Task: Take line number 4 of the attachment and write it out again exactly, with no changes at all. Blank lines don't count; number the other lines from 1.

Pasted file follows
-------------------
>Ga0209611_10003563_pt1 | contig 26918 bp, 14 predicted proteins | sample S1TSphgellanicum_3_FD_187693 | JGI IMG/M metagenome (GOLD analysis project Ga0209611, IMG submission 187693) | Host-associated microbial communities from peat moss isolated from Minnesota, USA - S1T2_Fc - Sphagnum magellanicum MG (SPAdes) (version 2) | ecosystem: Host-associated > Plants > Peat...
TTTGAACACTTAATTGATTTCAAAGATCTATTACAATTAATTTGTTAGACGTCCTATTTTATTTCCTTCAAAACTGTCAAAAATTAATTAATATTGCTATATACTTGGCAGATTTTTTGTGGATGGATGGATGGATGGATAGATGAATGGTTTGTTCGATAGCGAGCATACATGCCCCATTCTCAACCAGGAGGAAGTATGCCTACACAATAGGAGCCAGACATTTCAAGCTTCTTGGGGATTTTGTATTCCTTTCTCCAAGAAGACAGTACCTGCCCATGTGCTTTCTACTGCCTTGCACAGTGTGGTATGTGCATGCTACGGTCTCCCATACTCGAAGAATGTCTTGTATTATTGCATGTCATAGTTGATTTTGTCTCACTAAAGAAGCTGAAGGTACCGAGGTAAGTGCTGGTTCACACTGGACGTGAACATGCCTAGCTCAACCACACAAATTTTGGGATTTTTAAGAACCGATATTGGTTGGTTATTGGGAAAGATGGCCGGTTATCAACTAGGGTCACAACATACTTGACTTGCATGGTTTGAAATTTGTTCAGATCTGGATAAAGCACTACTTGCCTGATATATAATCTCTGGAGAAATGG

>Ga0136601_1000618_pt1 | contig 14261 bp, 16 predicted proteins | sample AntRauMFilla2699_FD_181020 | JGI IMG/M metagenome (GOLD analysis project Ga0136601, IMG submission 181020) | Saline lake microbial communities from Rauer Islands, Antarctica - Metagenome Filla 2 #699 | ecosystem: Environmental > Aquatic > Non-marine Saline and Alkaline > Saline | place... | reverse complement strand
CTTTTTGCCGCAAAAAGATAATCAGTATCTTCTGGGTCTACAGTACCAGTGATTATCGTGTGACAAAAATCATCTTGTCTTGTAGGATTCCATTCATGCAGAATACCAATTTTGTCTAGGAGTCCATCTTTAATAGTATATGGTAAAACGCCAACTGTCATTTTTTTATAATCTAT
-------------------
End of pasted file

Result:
CTTTTTGCCGCAAAAAGATAATCAGTATCTTCTGGGTCTACAGTACCAGTGATTATCGTGTGACAAAAATCATCTTGTCTTGTAGGATTCCATTCATGCAGAATACCAATTTTGTCTAGGAGTCCATCTTTAATAGTATATGGTAAAACGCCAACTGTCATTTTTTTATAATCTAT